After cleaning and lubrication, test the damper. First, run it through its full range of motion. Tools can generate electrical control signals to drive the actuator, or you can manipulate the economizer setpoint at the control panel. Then check the economizer setpoint. Although many economizers are set at about 60°F, the setpoint can be as high as the return air temperature (about 74°F) to provide beneficial ventilation. However, in high-humidity climates (or where outside air is polluted), it may not make sense to maximize outside airflow at low dry-bulb temperatures.
As long as a service technician is already on the roof, this cleaning and testing should take about 15 minutes.
What’s on the horizon?
In the past decade, economizers have become an established technology, yielding guaranteed savings. Though there isn’t much in the way of upcoming advances in economizers, many building managers still have yet to implement them and reap the benefits that they provide.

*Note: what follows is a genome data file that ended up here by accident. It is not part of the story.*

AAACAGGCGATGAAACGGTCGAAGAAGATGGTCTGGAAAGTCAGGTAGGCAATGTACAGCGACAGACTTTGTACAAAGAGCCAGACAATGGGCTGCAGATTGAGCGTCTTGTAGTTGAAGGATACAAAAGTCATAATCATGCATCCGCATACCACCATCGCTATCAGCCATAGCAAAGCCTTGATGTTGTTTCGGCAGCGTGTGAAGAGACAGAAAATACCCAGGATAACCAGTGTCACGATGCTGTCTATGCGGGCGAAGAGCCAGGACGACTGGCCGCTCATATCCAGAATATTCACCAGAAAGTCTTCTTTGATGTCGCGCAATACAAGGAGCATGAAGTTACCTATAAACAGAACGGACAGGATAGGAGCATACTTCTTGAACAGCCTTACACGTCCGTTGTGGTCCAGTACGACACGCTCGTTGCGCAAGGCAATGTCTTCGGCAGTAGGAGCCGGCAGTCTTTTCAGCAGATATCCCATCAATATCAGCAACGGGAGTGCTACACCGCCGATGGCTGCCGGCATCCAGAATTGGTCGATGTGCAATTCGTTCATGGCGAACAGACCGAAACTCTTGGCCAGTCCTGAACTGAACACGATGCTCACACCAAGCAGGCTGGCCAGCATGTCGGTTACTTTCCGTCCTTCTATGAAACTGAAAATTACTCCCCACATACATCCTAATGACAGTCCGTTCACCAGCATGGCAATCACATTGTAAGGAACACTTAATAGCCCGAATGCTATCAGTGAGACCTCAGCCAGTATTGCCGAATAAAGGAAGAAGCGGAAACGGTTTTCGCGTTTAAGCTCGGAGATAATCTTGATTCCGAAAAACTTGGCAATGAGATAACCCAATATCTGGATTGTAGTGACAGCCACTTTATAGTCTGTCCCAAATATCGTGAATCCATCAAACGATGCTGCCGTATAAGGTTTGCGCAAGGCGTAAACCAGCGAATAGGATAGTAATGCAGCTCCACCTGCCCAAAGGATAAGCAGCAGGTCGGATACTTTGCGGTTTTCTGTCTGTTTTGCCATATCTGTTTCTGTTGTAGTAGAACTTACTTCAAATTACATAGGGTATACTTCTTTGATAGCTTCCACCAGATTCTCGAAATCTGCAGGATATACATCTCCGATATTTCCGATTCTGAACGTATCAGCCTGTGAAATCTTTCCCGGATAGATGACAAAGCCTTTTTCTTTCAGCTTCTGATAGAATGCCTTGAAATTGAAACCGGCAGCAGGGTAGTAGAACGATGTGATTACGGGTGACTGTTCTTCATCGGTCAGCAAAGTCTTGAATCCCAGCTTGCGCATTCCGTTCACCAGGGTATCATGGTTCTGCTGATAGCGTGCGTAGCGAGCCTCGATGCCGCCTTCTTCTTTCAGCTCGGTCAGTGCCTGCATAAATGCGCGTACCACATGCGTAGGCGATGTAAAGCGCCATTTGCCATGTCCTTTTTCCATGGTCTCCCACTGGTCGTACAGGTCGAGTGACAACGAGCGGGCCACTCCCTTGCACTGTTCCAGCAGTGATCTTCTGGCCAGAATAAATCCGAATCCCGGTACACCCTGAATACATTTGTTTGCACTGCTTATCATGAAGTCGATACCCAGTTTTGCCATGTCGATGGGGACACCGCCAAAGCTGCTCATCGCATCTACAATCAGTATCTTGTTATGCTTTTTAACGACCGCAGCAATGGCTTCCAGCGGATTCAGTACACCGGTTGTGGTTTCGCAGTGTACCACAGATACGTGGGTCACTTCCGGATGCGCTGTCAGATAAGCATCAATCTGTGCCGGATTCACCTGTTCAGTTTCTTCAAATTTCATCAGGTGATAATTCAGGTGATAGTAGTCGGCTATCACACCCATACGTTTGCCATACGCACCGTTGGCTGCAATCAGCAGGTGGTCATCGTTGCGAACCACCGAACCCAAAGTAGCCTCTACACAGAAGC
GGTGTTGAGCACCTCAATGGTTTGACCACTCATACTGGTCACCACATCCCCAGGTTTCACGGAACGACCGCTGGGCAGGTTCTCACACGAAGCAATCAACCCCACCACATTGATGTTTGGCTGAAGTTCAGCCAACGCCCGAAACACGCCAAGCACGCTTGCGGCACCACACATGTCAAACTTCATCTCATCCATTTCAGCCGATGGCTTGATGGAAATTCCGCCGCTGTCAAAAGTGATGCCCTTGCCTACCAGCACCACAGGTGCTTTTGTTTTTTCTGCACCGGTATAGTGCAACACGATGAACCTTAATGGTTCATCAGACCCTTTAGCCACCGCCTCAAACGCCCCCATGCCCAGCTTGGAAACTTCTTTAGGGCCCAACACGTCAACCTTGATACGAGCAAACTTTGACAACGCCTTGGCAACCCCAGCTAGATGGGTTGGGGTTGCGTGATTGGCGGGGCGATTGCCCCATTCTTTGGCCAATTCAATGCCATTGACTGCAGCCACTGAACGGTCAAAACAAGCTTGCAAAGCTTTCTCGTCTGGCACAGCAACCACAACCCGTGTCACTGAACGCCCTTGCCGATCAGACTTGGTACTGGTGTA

Researchers in the Pacific Northwest National Laboratory (PNNL) have been working on self-correcting FDD for about a decade. The idea behind self-correcting FDD is that the device would be able to detect faults and also fix them without human intervention. PNNL has been working with an undisclosed manufacturer to develop and test this technology for air handlers, but it’s not clear when or if this technology will be commercially available.
Who are the manufacturers?
- Belimo (direct-drive actuators and controls)
- Bes-Tech (variable-speed drive [VSD] retrofit devices with economizer controls)
- Enerfit (VSD retrofit devices with economizer controls)
- Honeywell (dampers, actuators, and controls)
- Johnson Controls (dampers, actuators, and controls)
- Transformative Wave (VSD retrofit devices with economizer controls)